1/ After reflecting on this decision overnight, a few thoughts on the broader public policy questions wrapped up in it (thread) https://twitter.com/brianweeden/status/1387179874905886722
2/ First, I think it's important to reiterate how much impact Starlink and the other constellations can be for improving access to broadband. This is a global problem that affects billions
4/ But then there's also the potential downsides to these constellations (space congestion/collisions, RF interference, light pollution), which are a mix of public & private goods that could be impacted
5/ The problem is a classic one in public policy. We have more data & specific examples of who and how the service will BENEFIT than we do of who and how it will HURT
6/ In those situations, the default policy response is often to allow it to go ahead so we can reap the benefits and deal with the negative impacts/externalities later
7/ So I don't think @FccSpace has any blame. They ran an open and inclusive process, listened to hundreds of comments from a wide range of sources, and made a decision.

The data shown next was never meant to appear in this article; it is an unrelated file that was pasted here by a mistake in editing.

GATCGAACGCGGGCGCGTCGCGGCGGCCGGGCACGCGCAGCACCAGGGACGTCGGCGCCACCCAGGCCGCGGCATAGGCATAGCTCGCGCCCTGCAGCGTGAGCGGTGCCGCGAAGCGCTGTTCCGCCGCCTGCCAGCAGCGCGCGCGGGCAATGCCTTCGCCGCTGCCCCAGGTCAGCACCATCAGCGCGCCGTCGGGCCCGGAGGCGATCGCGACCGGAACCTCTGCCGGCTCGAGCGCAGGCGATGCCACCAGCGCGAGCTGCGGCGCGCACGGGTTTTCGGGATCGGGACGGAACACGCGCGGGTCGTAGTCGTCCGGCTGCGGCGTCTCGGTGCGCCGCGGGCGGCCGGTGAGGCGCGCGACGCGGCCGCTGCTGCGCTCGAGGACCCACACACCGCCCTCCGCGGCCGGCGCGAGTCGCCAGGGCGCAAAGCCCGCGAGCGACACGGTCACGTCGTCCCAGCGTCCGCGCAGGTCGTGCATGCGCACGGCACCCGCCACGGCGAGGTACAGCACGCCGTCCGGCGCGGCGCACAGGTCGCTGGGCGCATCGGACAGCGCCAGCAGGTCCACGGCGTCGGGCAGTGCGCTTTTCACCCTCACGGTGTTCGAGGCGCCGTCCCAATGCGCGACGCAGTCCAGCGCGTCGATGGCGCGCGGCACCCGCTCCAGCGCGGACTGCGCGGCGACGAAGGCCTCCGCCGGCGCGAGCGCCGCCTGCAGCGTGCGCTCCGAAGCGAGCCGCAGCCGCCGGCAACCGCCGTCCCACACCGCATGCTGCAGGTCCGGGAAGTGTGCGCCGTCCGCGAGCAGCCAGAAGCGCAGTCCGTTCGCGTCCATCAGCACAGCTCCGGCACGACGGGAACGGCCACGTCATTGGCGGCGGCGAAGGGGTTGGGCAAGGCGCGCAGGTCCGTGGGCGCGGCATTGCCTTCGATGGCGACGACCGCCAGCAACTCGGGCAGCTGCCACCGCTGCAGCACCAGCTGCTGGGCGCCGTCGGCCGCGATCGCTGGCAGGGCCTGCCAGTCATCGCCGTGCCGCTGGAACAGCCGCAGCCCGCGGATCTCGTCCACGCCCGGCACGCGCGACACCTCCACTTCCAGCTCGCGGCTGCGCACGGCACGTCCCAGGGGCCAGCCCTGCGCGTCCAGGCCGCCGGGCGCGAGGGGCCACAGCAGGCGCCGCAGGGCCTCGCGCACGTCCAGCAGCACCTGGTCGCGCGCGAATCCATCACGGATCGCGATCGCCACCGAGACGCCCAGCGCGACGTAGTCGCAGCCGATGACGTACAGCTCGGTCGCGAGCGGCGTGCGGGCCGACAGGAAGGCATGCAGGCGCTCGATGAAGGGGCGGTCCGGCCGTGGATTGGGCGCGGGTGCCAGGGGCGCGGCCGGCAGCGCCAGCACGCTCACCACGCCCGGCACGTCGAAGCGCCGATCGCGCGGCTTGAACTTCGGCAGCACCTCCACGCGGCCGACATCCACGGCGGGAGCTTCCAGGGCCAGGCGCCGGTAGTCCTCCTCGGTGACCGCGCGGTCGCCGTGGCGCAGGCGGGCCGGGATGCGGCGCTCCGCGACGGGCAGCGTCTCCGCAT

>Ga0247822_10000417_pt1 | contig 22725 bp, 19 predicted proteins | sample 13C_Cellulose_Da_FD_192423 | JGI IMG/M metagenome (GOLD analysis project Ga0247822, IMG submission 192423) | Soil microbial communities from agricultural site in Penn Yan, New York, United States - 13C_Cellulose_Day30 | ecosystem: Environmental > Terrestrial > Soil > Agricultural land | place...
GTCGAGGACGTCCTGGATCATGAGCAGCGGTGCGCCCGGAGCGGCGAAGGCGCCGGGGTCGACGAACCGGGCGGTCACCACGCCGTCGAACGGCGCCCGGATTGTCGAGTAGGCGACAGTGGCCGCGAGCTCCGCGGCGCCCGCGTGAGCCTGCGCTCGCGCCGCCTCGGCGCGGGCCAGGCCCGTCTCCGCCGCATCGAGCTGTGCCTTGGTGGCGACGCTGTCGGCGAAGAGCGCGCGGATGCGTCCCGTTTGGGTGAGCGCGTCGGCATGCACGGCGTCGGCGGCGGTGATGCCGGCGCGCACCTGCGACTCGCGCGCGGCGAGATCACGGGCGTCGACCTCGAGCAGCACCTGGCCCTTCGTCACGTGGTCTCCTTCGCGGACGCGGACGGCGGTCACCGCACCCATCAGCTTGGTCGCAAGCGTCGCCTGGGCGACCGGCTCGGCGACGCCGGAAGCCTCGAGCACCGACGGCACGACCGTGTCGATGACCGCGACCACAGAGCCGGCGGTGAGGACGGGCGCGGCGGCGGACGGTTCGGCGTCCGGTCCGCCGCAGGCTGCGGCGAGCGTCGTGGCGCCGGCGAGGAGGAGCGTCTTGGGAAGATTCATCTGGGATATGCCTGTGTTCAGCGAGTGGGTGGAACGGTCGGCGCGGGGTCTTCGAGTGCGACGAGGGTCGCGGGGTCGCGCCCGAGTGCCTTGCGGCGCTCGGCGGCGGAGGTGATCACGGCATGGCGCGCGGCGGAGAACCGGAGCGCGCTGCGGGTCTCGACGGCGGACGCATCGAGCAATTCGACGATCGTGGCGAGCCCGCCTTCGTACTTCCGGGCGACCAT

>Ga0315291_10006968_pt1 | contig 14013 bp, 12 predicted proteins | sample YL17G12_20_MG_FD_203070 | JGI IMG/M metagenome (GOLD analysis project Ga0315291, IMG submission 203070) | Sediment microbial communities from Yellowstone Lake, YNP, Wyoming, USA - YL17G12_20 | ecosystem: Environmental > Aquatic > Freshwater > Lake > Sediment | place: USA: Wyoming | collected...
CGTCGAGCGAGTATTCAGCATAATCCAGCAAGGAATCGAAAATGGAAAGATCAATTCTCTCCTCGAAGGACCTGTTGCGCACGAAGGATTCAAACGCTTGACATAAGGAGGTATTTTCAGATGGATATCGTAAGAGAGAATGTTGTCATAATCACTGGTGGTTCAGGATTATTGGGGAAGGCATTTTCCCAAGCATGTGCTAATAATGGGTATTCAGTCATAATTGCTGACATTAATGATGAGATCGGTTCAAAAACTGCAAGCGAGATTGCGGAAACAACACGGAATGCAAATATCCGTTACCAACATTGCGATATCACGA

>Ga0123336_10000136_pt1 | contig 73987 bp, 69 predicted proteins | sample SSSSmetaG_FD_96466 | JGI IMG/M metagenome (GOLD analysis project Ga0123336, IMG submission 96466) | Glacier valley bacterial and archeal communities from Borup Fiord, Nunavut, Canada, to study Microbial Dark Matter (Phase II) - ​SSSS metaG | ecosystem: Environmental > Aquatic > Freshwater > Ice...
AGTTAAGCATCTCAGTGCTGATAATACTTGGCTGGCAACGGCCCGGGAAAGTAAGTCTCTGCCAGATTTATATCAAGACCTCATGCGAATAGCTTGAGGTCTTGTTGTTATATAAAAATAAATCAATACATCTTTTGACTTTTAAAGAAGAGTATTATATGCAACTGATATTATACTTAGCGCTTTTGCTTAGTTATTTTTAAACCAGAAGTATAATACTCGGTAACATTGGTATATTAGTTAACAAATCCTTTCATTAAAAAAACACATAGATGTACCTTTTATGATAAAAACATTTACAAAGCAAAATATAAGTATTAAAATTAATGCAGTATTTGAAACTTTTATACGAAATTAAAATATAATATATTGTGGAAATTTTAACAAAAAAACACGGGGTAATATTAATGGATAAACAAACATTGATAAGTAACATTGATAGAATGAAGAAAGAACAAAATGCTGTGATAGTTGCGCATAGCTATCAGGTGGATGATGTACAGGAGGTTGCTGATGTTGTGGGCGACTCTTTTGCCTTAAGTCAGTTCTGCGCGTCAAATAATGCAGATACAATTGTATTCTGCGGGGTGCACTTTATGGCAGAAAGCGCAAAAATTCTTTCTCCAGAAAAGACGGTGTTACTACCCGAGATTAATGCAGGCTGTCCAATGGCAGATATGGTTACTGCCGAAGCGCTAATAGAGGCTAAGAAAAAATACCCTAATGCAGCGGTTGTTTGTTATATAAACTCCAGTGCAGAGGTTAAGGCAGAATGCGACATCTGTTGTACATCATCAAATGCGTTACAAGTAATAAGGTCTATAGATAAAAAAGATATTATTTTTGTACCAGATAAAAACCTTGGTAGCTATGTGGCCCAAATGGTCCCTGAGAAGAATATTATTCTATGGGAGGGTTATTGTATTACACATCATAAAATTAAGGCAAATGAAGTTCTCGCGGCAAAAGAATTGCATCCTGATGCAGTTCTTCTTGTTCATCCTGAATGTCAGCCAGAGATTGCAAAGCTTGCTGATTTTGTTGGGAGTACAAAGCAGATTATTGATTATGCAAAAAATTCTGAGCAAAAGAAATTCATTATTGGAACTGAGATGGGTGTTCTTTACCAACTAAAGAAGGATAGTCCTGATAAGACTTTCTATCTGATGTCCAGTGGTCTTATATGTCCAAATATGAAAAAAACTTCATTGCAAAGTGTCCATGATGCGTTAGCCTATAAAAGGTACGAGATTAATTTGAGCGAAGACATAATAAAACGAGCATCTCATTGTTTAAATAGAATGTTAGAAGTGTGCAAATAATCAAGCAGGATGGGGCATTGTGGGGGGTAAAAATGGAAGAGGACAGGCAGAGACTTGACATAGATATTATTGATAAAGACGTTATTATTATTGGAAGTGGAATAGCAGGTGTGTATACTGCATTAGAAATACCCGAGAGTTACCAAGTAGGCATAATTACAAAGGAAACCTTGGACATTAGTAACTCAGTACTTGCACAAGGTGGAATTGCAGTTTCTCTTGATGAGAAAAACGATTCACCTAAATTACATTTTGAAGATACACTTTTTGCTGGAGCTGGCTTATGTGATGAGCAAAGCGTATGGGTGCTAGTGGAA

8/ The real issue is the lack of science done by the boarder US government over the last decade that could have helped inform this decision. No agency had remit to study this issue, particularly those negative implications
10/ This is a key problem that the US needs to fix, and there are several potential paths: expand scope of @NASA's Orbital Debris Program Office, give it to @CommerceinSpace, or to @FAANews, or a NGO, such as @AerospaceCorp 's new Space Safety Institute
11/ Ideally it would be part of a broader mission of Space Environmental Management that would include not only studying debris mitigation but also active debris removal
12/ Until then, the best we can do is to keep studying the problem and hope that the benefits will indeed outweigh the costs /fin
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